Signal, Week 6 – The Inventory

So I’ve already talked a bit about weapons in Iravelon, but I figured I’d say a few short words about items in general.

Items, really?  Isn’t that pretty basic, just swords and axes and staves, armor, potions and such?

Well sure, there are those elements – weapons, armor, healing items, etc.  But some of the specifics go a bit further. 

Firstly, each character has their own type of weaponry – Ian uses polearms, Lou uses axes, Zuzu uses twin swords or daggers, and Andrea uses staves.  Pretty normal overall, and the setup follows their basic classes – Fighter, Barbarian, Rogue, Mage – but that’s about the simplest way to boil it down.  Each character also has a few other options for weapons that you’ll have to see for yourself.  Also, as far as combat goes, the magic isn’t all limited to Andrea – the others have magic too, though their magic plays into their own character/style.

However, as I mentioned before, the weapons do have special effects.  I’m also working on a way to somehow trade stats on weapons.  So if you like the unleash that one weapon has, it might be nice to have some way (later in the game) to apply the strength of a weapon with better stats to another weapon – or, essentially trade the unleash ability to a higher-level weapon.  It’s a work in progress right now, and wouldn’t apply to all weapons (story-related weapons, etc). 

Next, we have armor.  Armor differs per character, but I didn’t put too much in terms of limitations on what characters could equip.  Once again, the armor mirrors their classes, but there is some flexibility there.

Obviously we have healing items and items to clear up status effects, etc.  Some of these will be your standard fare – potions, antidotes, etc.  Some will be potentially one-off food items, or multi-use large scale healing implements.  You’ll find mundane things like fruit, meats, breads – items that would be present in a world like this.  Some will be more helpful than others at various stages of the game (and at different ranges of character level).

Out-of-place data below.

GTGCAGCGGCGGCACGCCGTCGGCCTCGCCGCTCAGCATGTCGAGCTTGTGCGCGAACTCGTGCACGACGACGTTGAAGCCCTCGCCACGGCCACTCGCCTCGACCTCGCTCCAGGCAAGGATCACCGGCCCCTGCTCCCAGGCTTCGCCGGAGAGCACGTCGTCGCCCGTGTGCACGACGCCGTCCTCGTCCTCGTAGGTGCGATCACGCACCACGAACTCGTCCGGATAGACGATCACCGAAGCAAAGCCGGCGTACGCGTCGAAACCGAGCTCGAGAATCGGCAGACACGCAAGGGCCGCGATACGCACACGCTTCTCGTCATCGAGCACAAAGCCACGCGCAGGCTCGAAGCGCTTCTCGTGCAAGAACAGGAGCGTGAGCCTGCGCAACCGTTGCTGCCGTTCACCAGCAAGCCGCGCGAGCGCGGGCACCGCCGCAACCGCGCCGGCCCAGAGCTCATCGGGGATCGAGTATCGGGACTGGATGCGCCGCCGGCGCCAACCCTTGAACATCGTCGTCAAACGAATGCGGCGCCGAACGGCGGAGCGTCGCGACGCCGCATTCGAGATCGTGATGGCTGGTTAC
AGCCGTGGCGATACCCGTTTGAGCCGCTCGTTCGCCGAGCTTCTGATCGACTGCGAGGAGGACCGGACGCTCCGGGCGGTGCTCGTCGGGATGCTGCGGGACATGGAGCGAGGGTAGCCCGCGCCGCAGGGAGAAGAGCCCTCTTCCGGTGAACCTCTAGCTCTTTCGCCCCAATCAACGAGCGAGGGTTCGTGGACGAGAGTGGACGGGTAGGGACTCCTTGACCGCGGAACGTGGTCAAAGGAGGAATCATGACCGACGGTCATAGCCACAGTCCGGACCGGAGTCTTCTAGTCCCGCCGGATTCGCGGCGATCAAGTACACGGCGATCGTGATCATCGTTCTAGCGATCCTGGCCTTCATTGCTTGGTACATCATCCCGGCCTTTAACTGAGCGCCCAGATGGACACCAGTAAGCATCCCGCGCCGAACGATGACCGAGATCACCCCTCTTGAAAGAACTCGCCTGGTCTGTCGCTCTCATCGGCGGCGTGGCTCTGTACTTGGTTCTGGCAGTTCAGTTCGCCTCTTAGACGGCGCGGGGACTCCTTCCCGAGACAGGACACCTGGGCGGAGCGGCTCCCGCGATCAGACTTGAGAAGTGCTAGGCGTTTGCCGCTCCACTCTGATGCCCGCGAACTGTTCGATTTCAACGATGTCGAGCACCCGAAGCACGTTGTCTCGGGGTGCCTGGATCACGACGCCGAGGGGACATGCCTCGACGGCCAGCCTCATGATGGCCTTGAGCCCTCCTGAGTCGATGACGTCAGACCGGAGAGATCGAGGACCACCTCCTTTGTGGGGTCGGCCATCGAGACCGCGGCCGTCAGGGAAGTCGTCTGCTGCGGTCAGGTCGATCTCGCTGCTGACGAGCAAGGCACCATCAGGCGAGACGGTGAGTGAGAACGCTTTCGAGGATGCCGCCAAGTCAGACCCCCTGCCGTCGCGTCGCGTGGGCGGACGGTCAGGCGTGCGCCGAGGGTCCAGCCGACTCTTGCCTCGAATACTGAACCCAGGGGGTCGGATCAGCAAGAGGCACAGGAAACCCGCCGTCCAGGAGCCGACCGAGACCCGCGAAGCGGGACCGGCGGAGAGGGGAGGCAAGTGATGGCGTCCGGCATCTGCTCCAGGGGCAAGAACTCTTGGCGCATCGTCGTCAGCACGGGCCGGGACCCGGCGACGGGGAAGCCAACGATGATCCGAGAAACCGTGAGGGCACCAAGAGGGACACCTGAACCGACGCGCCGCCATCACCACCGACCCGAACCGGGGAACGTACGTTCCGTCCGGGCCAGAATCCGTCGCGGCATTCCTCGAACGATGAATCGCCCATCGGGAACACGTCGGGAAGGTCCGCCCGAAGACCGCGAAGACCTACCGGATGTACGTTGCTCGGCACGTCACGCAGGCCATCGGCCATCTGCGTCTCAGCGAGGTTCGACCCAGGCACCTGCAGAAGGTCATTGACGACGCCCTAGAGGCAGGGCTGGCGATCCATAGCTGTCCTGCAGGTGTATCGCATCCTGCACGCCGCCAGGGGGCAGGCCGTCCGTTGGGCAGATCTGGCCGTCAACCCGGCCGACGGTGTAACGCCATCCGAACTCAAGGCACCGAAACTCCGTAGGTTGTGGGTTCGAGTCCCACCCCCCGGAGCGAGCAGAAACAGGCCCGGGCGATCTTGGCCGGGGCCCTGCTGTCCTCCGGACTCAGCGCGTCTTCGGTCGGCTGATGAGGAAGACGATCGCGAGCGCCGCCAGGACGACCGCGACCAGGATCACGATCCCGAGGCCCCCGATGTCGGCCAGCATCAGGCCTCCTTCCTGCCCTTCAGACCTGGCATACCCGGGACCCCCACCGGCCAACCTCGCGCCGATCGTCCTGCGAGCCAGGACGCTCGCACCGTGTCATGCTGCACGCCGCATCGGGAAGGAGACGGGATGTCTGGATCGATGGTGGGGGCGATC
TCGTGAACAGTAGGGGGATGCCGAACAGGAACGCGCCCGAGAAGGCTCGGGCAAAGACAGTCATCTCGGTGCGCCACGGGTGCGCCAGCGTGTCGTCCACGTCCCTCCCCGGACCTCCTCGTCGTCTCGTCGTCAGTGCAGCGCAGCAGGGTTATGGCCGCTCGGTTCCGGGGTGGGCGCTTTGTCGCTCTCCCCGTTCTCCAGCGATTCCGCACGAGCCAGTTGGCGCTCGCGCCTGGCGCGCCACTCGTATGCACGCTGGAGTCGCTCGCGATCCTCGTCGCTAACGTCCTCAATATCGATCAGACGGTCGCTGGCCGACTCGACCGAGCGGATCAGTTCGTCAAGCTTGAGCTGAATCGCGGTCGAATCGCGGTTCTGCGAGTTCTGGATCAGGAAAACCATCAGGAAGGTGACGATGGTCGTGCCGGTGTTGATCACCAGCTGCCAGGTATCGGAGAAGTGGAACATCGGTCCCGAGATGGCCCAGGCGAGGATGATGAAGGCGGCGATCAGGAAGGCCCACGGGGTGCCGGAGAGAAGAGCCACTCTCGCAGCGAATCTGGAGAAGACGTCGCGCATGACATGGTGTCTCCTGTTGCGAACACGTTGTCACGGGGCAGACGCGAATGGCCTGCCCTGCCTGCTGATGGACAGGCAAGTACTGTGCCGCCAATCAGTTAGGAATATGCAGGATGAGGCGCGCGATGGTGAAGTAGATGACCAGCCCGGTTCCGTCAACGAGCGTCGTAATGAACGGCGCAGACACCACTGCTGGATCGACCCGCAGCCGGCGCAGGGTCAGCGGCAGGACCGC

There will be a few items that pop up related to quests – some of these you might not even realize are quest-related, you’ll just hold on to them until their use comes up or not.  These include items that serve as keys, trade items, and other types of objects that may influence NPCs or environments in one way or another.  Keep in mind too – some items can be used in multiple ways, some that might not be apparent until much later!  I’ll go ahead and give you two examples:

  • Early on, in a fairly obvious location, you can find some notes on a new form of magic.  You’ll be able to meet a character down the line that can use these pages to give one of your characters a new ability.  However, it might be worth it to hold onto those pages for a while rather than giving them away so early…
  • In one town you might meet a man who is fond of jokes.  He might appreciate it if someone were to find themselves in possession of an old joke book…

Finally, there are items with other functions that actually change the way the game is played in one way or another.  I won’t go into any real detail on most of these yet, but next week I’ll discuss the ‘ETHER’ mechanic.  It’s a concept that might seem familiar depending on your gaming experience – it’s nothing revolutionary, but I think it’s a fun (optional) mechanic that not only reflects your progression in the game, but also gives extra opportunities for exploration of the lore of the world of Iravelon.

Those are the basics of items in Iravelon.  Obviously this is the surface level overview though – hopefully the details really expand on the gameplay and the worldbuilding as the game is played.

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